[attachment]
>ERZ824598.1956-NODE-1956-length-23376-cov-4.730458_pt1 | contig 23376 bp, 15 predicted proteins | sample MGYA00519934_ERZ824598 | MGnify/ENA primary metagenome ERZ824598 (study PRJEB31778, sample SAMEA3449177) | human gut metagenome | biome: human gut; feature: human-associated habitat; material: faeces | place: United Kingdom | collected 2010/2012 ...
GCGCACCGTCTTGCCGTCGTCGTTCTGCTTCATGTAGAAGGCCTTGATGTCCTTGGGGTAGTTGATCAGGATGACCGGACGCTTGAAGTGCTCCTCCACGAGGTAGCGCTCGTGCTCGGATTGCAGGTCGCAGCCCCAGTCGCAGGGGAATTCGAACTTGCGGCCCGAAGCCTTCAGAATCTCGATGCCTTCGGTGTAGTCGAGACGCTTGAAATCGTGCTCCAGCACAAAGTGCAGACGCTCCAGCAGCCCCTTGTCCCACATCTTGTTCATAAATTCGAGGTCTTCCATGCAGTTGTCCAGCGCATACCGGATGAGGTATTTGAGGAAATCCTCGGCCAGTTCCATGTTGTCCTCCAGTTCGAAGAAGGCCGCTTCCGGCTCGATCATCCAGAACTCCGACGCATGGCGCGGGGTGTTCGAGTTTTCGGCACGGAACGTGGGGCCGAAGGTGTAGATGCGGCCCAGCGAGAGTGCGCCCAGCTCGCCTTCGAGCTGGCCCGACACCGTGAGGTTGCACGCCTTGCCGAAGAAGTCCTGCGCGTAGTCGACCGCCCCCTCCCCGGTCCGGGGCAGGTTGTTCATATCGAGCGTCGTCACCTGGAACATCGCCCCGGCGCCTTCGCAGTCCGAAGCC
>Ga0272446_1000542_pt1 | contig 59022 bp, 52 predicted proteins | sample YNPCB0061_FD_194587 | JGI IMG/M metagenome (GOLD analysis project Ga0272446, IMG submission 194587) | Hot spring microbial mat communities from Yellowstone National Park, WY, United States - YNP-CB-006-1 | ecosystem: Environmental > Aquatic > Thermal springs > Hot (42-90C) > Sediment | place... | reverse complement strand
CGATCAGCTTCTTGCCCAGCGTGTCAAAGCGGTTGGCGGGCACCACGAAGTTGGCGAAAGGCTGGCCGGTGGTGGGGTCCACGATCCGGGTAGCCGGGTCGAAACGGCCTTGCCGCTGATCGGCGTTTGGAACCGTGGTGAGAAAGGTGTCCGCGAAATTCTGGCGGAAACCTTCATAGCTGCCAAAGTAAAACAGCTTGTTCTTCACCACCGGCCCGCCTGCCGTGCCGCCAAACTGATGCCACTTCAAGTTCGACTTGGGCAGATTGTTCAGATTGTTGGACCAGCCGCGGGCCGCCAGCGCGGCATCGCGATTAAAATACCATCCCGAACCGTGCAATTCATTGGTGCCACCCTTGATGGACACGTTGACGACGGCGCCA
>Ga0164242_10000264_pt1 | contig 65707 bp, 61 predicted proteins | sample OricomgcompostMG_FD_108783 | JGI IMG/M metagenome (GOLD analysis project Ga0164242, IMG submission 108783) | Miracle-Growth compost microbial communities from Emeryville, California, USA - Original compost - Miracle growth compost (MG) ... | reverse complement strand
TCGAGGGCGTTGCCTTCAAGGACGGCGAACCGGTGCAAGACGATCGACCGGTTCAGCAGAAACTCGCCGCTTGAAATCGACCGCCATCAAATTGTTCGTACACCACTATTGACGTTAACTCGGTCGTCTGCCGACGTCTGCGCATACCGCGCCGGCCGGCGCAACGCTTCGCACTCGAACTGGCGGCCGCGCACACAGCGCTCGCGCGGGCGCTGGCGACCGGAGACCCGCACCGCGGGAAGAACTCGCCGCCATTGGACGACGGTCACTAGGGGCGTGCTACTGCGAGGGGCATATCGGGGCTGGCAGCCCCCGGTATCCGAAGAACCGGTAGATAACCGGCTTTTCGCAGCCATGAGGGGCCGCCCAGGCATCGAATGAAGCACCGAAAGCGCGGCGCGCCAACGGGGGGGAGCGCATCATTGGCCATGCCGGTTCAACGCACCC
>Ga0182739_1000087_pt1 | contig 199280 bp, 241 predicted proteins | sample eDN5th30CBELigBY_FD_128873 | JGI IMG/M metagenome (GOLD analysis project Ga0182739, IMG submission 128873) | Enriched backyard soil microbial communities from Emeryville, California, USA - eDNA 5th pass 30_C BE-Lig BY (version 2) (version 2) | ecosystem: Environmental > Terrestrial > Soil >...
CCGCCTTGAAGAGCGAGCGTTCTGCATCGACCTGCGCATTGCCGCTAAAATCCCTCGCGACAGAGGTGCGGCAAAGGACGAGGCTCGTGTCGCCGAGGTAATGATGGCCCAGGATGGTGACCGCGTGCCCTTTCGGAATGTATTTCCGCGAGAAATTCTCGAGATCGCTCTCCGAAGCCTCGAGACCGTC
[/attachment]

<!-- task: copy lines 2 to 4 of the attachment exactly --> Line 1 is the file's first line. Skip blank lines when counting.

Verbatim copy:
GCGCACCGTCTTGCCGTCGTCGTTCTGCTTCATGTAGAAGGCCTTGATGTCCTTGGGGTAGTTGATCAGGATGACCGGACGCTTGAAGTGCTCCTCCACGAGGTAGCGCTCGTGCTCGGATTGCAGGTCGCAGCCCCAGTCGCAGGGGAATTCGAACTTGCGGCCCGAAGCCTTCAGAATCTCGATGCCTTCGGTGTAGTCGAGACGCTTGAAATCGTGCTCCAGCACAAAGTGCAGACGCTCCAGCAGCCCCTTGTCCCACATCTTGTTCATAAATTCGAGGTCTTCCATGCAGTTGTCCAGCGCATACCGGATGAGGTATTTGAGGAAATCCTCGGCCAGTTCCATGTTGTCCTCCAGTTCGAAGAAGGCCGCTTCCGGCTCGATCATCCAGAACTCCGACGCATGGCGCGGGGTGTTCGAGTTTTCGGCACGGAACGTGGGGCCGAAGGTGTAGATGCGGCCCAGCGAGAGTGCGCCCAGCTCGCCTTCGAGCTGGCCCGACACCGTGAGGTTGCACGCCTTGCCGAAGAAGTCCTGCGCGTAGTCGACCGCCCCCTCCCCGGTCCGGGGCAGGTTGTTCATATCGAGCGTCGTCACCTGGAACATCGCCCCGGCGCCTTCGCAGTCCGAAGCC
>Ga0272446_1000542_pt1 | contig 59022 bp, 52 predicted proteins | sample YNPCB0061_FD_194587 | JGI IMG/M metagenome (GOLD analysis project Ga0272446, IMG submission 194587) | Hot spring microbial mat communities from Yellowstone National Park, WY, United States - YNP-CB-006-1 | ecosystem: Environmental > Aquatic > Thermal springs > Hot (42-90C) > Sediment | place... | reverse complement strand
CGATCAGCTTCTTGCCCAGCGTGTCAAAGCGGTTGGCGGGCACCACGAAGTTGGCGAAAGGCTGGCCGGTGGTGGGGTCCACGATCCGGGTAGCCGGGTCGAAACGGCCTTGCCGCTGATCGGCGTTTGGAACCGTGGTGAGAAAGGTGTCCGCGAAATTCTGGCGGAAACCTTCATAGCTGCCAAAGTAAAACAGCTTGTTCTTCACCACCGGCCCGCCTGCCGTGCCGCCAAACTGATGCCACTTCAAGTTCGACTTGGGCAGATTGTTCAGATTGTTGGACCAGCCGCGGGCCGCCAGCGCGGCATCGCGATTAAAATACCATCCCGAACCGTGCAATTCATTGGTGCCACCCTTGATGGACACGTTGACGACGGCGCCA